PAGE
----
The Surprising Way Gut Health Can Link To Anxiety And Depression

Gut health refers to your entire digestive system's bacteria, also called your gut microbiome, a complex system made up of 300 to 500 bacterial species, 10 times more than that of all your body's cells. Your gut microbiome helps you get nutrients you need from the foods you eat and is linked to health all over your body, including your mental health, not just your digestive system's health (via a 2013 study published in Gastroenterology & Hepatology). Gut health also links to anxiety and depression. 

It's normal to feel some anxiety some of the time, such as when you're giving a presentation or getting ready for a test, per the National Institute of Mental Health. However, feelings of anxiety begin to interfere with daily life for people with an anxiety disorder. Anxiety can affect every aspect of a person's life, from work to school to house chores. There are several different types of anxiety disorders, from panic disorder to post-traumatic stress disorder. If you have an anxiety disorder, you may experience anxiety or panic attacks

Depression is a mood disorder that can also affect everything in your life and impede your daily life. There are several types of depression disorders, from bipolar disorder to postpartum depression to psychotic depression. Symptoms of depression are vast and include feeling empty and persistently sad to feeling worthless, and having trouble sleeping (via the National Institute of Mental Health).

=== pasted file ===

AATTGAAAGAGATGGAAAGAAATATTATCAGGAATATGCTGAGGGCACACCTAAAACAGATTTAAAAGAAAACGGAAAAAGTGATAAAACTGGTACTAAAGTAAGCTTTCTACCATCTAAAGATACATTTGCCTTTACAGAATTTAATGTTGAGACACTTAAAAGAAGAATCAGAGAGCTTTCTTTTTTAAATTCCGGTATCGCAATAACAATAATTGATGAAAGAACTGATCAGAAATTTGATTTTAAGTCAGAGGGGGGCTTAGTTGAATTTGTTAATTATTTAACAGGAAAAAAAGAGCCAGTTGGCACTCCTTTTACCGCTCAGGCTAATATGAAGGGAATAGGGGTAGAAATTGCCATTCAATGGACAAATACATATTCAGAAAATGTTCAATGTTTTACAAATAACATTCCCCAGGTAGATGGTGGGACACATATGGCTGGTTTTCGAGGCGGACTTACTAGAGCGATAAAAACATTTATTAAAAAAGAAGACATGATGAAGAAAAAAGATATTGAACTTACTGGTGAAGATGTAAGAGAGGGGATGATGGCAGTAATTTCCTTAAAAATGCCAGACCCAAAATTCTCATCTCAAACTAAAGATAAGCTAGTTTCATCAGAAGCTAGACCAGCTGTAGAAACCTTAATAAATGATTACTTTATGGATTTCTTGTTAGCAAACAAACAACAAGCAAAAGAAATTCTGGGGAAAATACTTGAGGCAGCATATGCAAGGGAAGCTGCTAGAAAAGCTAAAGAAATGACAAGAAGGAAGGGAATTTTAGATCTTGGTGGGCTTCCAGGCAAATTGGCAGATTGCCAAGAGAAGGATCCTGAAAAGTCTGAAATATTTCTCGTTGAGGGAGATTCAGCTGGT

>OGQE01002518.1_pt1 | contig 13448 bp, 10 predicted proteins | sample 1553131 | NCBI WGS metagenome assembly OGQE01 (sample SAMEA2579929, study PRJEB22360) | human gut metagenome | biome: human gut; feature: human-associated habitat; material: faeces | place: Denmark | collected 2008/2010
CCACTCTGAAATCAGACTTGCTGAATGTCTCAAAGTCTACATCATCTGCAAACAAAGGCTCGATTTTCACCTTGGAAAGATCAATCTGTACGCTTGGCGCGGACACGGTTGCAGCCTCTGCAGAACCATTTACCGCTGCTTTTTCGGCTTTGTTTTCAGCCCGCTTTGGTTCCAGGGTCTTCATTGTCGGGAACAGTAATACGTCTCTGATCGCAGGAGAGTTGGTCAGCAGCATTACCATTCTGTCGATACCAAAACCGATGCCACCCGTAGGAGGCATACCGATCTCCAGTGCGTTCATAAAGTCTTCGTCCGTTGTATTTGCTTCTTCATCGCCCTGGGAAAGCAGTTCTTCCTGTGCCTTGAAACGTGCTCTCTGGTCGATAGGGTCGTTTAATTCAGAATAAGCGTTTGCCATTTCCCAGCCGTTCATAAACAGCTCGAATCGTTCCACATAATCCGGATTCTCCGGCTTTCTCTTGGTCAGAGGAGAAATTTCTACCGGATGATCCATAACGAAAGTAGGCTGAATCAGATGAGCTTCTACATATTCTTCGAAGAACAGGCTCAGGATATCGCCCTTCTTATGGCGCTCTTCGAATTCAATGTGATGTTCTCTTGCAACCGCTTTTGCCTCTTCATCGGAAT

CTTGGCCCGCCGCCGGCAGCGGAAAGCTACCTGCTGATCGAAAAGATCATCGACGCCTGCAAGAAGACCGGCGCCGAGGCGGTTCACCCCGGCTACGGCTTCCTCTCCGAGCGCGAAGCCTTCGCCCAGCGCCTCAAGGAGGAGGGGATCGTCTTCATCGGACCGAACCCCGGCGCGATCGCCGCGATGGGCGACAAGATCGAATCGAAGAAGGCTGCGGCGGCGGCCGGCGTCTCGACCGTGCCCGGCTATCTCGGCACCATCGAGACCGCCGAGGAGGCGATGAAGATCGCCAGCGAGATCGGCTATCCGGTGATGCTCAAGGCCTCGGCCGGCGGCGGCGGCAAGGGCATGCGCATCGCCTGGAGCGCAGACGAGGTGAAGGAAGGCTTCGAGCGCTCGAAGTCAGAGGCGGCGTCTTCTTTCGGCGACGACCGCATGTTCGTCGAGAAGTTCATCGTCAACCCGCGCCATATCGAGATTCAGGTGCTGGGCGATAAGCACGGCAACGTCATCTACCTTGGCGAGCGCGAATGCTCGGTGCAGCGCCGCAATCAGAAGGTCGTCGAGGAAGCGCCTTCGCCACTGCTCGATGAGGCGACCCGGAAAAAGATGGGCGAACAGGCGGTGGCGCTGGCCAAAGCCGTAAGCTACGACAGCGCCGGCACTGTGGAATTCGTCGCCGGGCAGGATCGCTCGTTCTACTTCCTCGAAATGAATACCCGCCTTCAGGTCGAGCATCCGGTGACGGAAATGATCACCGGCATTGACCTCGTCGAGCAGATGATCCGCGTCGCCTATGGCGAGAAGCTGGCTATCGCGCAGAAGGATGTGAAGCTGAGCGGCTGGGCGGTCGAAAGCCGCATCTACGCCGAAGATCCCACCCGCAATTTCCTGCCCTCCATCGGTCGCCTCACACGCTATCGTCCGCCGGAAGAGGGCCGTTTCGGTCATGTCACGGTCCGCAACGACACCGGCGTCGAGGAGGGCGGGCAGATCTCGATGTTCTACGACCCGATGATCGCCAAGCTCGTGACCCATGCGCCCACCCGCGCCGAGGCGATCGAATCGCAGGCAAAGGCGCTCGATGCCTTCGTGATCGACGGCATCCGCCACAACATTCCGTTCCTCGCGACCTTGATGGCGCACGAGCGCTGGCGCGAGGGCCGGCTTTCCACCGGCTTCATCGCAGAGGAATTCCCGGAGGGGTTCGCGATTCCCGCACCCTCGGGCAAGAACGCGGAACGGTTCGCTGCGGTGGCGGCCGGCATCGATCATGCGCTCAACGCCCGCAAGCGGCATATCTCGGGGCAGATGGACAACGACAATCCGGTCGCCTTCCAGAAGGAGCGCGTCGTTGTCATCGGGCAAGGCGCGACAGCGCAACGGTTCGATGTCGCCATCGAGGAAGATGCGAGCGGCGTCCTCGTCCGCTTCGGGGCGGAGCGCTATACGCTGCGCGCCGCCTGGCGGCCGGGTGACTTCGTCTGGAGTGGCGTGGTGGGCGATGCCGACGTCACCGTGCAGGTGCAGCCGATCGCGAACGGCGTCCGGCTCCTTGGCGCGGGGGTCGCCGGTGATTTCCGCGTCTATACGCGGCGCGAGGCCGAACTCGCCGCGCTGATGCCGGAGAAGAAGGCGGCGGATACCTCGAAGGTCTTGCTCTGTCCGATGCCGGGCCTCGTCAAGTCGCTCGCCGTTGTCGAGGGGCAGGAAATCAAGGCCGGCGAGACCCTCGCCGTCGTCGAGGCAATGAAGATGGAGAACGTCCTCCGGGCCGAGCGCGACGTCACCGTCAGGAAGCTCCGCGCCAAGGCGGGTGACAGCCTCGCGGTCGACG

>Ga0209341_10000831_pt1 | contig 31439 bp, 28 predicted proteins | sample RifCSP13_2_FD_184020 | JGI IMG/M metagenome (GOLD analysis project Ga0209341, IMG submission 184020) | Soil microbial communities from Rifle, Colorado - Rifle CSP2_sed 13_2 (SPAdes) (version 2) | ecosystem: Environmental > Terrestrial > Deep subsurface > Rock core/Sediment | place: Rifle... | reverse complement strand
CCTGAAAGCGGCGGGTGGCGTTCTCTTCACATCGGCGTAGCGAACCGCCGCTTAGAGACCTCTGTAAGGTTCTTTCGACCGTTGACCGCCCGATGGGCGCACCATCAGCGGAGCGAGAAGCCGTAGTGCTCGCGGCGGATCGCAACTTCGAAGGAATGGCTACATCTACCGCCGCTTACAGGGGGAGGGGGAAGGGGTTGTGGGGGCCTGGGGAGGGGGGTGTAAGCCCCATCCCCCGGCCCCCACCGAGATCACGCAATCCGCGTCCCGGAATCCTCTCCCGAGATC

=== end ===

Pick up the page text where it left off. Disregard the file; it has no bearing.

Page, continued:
Gut health and mental health links

In his YouTube video, Dr. Eric Berg, DC, points out that anxiety and depression are linked to your gut health, pointing out that 90% of your serotonin is made in your gut, and antidepressants called SSRIs (selective serotonin reuptake inhibitors) affect serotonin. According to the Hormone Health Network, serotonin is a hormone that regulates your mood and happiness, and it affects your entire body. Low serotonin can lead to depression and anxiety. 

Dr. Berg says SSRIs and other antidepressants can inhibit healthy bacteria growth, alter microbes, and increase inflammation. Your gut also makes dopamine, GABA, and B vitamins, and there's a link between mood disorders and low B vitamins. In addition, your gut has the second largest number of nerves, with your brain having the most. So everything that happens in your gut affects what goes on in your brain. 

Dr. Berg recommends improving your gut health by taking a probiotic, eating fermented vegetables, and practicing fasting. Fermented vegetables include pickles, kimchi, sauerkraut, carrots, beets, and many more. Kefir (a fermented dairy product) and yogurt can also help improve gut health. Try adding these foods and a good probiotic supplement to your diet and see how it affects your anxiety and depression.